Jacques and the outdoor city. Dining out on the banks of the Lee.
A delicious meal in Jacques last Thursday, was book-ended by a two-part walk around part of the city as Corkonians packed the many outdoor dining spaces that have sprung up in recent weeks.
Started by Thompsons in MacCurtain Street, then Isaacs. Greenes and Cask have their own “outdoor space” and that too was busy. The Metropole had a shaded, almost hidden, line of tables. The Shelbourne Bar has always had a lively outdoor area and that is now slightly enlarged. And so it continues on both sides of the street, most notably Son of a Bun. No such joy though for Bridge Street, with Da Mirco and others frustrated and hoping for an early resumption of indoor dining.
|Sliced gets the evening sun on Parnell Place|
The Patrick Street space outside Le Chateau was packed. And then came the tight squeeze of Carey’s Lane where you had to watch your step while willingly giving the servers the right of way as they sought the clear path between the many tables from many restaurants and cafes. Harmony reigned in the tight spaces, no dissonant exchanges, just the soft jovial buzz of young and old enjoying the outdoors city.
Rory Gallagher Square was similarly abuzz with diners and drinkers and busy too was very narrow French Church Street though the likes of Cafe Mexicana is temporarily shuttered.
Leaving aside, for this time, the busy Cornmarket Street, Washington Street, Popes Quay, so many other side streets and squares, we headed across Patrick Street to Princes Street which the whole world knows by now is the epicentre of outdoor dining in the city, certainly the best-covered of the streets. Now we were heading for Jacques on Oliver Plunkett Street and noticed quite a few pubs had seats out and those seats full.
|Crab. And Bushbys|
Had a quick look at Pembroke Street and that was busy too. Our destination was Phoenix Street and the original front entrance of Jacques and here we got a big and warm welcome from co-owners and co-founders Eithne and sister Jacque. Soon we were seated and studying the menu. You may also enter from the Oliver Plunkett Street door where Jacques have more outside tables.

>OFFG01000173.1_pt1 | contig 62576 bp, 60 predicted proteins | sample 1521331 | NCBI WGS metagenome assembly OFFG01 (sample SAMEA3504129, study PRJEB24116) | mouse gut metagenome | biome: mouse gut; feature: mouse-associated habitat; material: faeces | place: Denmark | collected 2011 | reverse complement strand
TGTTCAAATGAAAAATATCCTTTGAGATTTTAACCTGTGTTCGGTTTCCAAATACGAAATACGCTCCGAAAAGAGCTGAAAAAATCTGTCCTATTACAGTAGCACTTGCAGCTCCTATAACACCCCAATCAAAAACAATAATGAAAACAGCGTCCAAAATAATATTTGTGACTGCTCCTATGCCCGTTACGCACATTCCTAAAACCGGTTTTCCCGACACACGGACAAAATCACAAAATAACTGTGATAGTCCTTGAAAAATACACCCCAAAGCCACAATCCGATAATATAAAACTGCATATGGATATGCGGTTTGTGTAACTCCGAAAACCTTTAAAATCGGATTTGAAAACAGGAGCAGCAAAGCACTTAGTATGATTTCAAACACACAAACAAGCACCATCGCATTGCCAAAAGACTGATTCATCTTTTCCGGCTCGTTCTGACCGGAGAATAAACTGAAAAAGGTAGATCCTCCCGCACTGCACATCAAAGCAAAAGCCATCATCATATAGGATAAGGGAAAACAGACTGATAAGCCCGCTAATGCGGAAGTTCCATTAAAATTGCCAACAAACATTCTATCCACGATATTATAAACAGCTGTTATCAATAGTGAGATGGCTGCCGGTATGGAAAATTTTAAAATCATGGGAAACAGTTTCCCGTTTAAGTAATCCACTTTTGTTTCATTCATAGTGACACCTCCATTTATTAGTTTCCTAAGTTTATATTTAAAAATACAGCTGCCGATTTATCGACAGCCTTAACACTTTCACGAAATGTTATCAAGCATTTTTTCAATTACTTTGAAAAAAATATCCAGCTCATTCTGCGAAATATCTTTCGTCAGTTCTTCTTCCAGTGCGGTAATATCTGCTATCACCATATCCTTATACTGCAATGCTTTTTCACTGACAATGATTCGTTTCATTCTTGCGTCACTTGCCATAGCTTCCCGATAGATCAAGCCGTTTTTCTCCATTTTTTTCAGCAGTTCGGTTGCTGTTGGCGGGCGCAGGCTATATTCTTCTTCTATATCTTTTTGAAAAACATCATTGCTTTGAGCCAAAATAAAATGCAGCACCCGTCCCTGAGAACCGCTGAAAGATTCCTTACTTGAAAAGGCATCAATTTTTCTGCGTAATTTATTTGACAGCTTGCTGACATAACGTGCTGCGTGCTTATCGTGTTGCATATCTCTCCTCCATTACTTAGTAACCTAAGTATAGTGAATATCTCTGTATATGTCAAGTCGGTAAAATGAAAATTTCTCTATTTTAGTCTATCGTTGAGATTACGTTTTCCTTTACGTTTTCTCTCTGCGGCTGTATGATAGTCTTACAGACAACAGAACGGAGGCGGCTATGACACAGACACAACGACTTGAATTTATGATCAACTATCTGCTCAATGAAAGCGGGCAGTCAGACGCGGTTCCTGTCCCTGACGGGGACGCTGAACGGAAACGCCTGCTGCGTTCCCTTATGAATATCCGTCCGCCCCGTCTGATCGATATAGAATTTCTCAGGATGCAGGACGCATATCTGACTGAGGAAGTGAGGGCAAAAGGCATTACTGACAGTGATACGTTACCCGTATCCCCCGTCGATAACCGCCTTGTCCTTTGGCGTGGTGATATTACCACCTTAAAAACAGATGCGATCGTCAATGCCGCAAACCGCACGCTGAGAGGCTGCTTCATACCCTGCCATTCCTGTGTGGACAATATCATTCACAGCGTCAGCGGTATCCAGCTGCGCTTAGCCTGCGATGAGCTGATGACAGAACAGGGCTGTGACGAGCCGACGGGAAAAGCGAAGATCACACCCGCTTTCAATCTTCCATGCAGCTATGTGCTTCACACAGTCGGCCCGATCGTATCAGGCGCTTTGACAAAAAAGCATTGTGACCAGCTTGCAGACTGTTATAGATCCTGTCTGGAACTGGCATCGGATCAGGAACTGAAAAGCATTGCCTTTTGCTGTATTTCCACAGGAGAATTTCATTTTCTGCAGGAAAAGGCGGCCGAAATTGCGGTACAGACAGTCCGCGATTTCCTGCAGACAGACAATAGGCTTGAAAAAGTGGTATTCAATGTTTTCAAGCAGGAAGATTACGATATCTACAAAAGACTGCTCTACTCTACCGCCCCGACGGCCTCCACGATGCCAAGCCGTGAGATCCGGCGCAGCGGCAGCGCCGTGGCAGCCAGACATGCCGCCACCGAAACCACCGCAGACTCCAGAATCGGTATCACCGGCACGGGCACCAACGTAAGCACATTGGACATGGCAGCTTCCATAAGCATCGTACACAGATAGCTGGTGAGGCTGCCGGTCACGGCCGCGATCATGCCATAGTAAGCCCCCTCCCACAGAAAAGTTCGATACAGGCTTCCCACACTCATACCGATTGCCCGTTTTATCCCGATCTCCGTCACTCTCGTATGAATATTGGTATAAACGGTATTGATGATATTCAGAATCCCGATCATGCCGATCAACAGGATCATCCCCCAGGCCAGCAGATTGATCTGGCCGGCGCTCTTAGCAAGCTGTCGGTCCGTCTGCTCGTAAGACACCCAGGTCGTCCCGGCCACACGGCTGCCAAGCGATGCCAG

And then a little coincidence. Hours earlier, Facebook showed me a memory from the same date (15th July) in 2017, of a crab and strawberry starter at Jacques. And yes, Crab and Strawberry featured again. The details: Fresh Castletownbere Crab Salad, Mixed Leaves, Bushby Strawberries and Mint (14.90). Couldn’t resist going for this rather substantial starter again and was well satisfied with a super combination of tastes, textures and flavours. Lots of nibbles and small plates here, including Rossmore Oysters.
Lobster featured on the mains. Tempted by that for sure but since we had enjoyed it (as take-out) recently and also because I had been on a run of fish dishes, I decided to go with the lamb. I liked the description: Rump of Lamb Greek style (pink) in a crust of small seeds, green beans, tomato, olives, Ardsallagh Goats Cheese, and Crispy potatoes (28.00). I’ve been very happy indeed with some of my recent fish dishes and glad to report that the Jacques lamb was in that top class bracket as well, indeed one of the best lamb dishes I’ve come across in a long time. Very Highly Recommended.
I’ve also been delighted with recent desserts and that trend continued too at Jacques. Well, there’s never any hesitation if you read Bushbys on the menu: Bushby Strawberries, Vanilla ice-cream and honeycomb (7.50). Superb. Those Bushbys are the best and brought a lovely meal in the urban outdoors to a sweet conclusion!
|The outdoor "dining room" of Princes Street|
As it happened, our Jacques table was directly opposite the space between Crane Lane and Arthur Mayne and I got a close up of that well-weathered timber door and the old brick steps that lead into that space (an long-standing sheltered, outdoor alley that has long been used for dining and drinking). That doorway by the way is now used as exit only and, in fairness, every customer that I saw approach read the notice and went back to enter via the Pembroke Street door of Arthur Maynes. Both places are under the Cork Heritage pubs umbrella and also had tables on Phoenix Street.
|The sturdy door and brickwork at Crane Lane/Arthur Maynes|
The sun was still strong as we two happy customers left our Jacques table and headed for a stroll and a look at Oliver Plunkett Street diners, lots of them, especially at the junction of the street with Caroline Street, many people enjoying the offerings of Jacques, the Oliver Plunkett itself, Cafe 115 and the Old Oak. And then another smaller concentration of diners outside the doors of Goldie, Elbow Lane and their mothership Market Lane. And a glance up Maylor Street revealed even more outdoor tables and diners!
|Keep on keeping on. Hands mural at Harley's Street|
We crossed the Mary Elmes bridge (lots of plastic bottles on the deck by the seating - didn’t spot any bin) to Patrick’s Quay. I had heard about the Harley’s Street market but didn’t expect it to be open in the evening. But open it was and busy too as customers lined up for smaller bites plus coffees from the likes of Taco Rebel, Bevs and Brews, and BBQ pop-up Bird Song and others.
Our stroll around was now coming to an end as we crossed MacCurtain Street and headed for the hills!